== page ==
What's Been Done

In the Water

Bottom Trawling

Each of the resolutions adopted by the United Nations General Assembly (in 2004, 2006, 2009 and 2011) has been progressively stronger than the last. Though much more still needs to be done, this momentum has led to increasing action by States and regional fisheries management organizations (RFMOs) to regulate deep-sea fishing on the high seas, in particular bottom trawling. To date, States and RFMOs have not fully implemented the United Nations General Assembly resolutions and much of the high seas still remain unprotected from the unregulated and destructive impact of deep-sea fishing.

Nonetheless, as result of our work and in response to the debate and resolutions adopted by the United Nations General Assembly, significant changes have already occurred on the water. Tangible results achieved, moving chronologically backward from the most recent, include:

  • Closure to bottom fishing of a substantial portion of deep-sea areas at fishable depths (i.e. < 2000m) on the high seas of the Northeast Atlantic south of Iceland, including a number of areas where cold water coral reefs are known to occur; the prohibition of deep-sea bottom gillnet fishing; and environmental impact assessments (EIAs) required for bottom fishing in most of the remaining high seas areas.
  • Closure in the Northwest Atlantic of 12 deep-sea areas along the continental slope to all bottom fishing, to protect concentrations of corals and sponges; closure of six seamount areas to bottom fishing (with the proviso that up to 20% of each area could be fished on an exploratory basis), and prior EIAs required for any bottom-fishing in previously unfished areas.
  • Negotiation of a new treaty to establish a North Pacific RFMO to regulate deep-sea fisheries and a requirement for EIAs to be conducted for all high seas bottom fisheries in the region.
  • Negotiation of a new treaty to establish a South Pacific RFMO to regulate deep-sea fisheries; a temporary prohibition on the expansion of bottom fishing in the South Pacific into new high seas areas; the closure of some 40% of the area previously bottom trawled by New Zealand's orange roughy fleets on the high seas; and a ban on bottom gillnet fishing.
  • Closure of 10 seamount areas in the Southeast Atlantic (revised in 2010), and a prohibition of bottom gillnet fishing.
  • A prohibition on bottom trawling and bottom gillnet fishing in Antarctic (Southern Ocean) waters, and a requirement for EIAs as a pre-condition for bottom longline fisheries.
  • Prohibition of bottom trawling below 1000m in the Mediterranean, and closure of three areas to bottom fishing at lesser depths to protect a seamount, cold seep and cold-water corals.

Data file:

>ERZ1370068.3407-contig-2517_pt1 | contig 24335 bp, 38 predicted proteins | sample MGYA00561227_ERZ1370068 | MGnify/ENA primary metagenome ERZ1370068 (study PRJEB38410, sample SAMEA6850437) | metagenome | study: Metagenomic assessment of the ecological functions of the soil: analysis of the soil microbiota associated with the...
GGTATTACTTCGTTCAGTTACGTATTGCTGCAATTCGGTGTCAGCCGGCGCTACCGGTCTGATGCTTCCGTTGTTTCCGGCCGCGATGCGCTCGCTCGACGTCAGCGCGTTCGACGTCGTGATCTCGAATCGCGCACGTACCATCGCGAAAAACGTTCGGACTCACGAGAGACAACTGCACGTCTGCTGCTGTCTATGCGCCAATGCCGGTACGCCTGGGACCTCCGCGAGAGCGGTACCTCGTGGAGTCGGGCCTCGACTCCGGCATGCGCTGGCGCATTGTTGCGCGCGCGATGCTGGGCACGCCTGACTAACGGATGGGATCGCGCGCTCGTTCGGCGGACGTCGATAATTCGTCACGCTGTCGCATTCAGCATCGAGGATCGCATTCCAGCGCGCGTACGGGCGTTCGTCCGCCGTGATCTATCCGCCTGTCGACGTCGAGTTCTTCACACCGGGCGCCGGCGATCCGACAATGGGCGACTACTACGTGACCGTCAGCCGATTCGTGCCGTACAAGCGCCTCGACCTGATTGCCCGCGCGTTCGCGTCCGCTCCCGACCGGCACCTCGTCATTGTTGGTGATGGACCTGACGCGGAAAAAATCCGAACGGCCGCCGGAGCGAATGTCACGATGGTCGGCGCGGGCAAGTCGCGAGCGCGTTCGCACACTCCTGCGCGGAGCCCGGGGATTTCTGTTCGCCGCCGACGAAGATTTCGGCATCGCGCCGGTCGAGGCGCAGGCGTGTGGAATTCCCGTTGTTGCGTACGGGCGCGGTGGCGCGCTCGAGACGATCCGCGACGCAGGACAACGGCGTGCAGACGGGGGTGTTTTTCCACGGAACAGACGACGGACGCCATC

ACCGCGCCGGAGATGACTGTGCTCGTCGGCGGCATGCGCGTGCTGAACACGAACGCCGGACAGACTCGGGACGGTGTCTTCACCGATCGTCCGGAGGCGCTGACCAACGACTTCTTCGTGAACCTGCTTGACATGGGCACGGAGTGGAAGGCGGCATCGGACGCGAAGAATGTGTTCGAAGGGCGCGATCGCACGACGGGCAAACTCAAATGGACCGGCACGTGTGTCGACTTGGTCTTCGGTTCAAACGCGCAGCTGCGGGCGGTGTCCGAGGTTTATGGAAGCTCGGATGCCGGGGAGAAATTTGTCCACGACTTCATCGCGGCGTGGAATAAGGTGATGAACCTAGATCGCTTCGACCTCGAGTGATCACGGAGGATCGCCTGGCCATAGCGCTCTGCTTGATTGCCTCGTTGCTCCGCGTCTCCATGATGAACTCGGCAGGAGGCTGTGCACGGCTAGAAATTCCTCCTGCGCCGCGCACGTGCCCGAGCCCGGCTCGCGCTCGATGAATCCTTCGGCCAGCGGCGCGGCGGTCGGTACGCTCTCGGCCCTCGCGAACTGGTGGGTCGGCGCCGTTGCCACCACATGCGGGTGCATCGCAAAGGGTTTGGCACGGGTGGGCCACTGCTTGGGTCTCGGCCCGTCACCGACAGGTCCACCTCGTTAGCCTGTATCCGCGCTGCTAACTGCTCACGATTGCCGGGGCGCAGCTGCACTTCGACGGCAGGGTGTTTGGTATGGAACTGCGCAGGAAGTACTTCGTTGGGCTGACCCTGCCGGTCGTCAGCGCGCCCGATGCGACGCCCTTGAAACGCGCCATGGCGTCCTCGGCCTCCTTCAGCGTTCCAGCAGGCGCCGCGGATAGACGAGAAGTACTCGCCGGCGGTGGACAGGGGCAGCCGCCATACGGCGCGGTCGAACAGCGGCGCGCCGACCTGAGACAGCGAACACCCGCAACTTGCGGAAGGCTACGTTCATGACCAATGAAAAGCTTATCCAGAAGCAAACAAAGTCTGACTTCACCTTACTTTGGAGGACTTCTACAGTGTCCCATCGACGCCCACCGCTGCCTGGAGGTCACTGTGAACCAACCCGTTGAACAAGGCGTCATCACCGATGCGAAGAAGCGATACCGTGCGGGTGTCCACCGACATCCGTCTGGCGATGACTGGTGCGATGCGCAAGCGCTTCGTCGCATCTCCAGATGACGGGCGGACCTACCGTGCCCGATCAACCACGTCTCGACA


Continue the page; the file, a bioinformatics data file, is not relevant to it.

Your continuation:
All of these actions are positive steps forward, and many of them will serve to protect some species and deep-sea ecosystems in some areas. However, the set of actions called for by the United Nations General Assembly are far from having been fully implemented. The impact assessments produced to date are partial and inconclusive at best and while some high seas areas have been closed to bottom fishing, many high seas areas where vulnerable marine ecosystems (VMEs) are likely to occur remain open to bottom fishing with few or no constraints. The move-on rule is often the only conservation regulation in place to protect VMEs in both existing and new or unfished areas; however it is of limited value in protecting VMEs given the high threshold levels established as triggers for the move-on rule in many of the high seas fisheries.

There has been a general reluctance on the part of many States and RFMOs to close areas where bottom fishing currently takes place or has taken place over the past 5-20 years. Finally, most high seas bottom fisheries target (and take as bycatch) long lived, slow growing, low fecundity species which are highly vulnerable to overexploitation and depletion. The absence of sufficient information on the biological characteristics and status of most target and bycatch species impacted by high seas bottom fisheries to establish conservation and management measures to ensure long-term sustainability.

The DSCC has conducted two in-depth reviews of the actions taken by States and RFMOs to implement the UN General Assembly resolutions. The most recent can be found in a DSCC-published report.

Deep Seabed Mining

For the time being the real action is at the negotiating table, rather than in the water. The DSCC and a small handful of other civil society groups have participated in the ISA annual meetings in Jamaica every year. Given the pace of developments, there is now an urgent need for more resources and attention to be invested in ensuring that conservation and sustainability — and indeed human development - goals are integral to the regulations put in place. As they currently stand, the ISA requirements are very much skewed in favour of economic gains at any cost.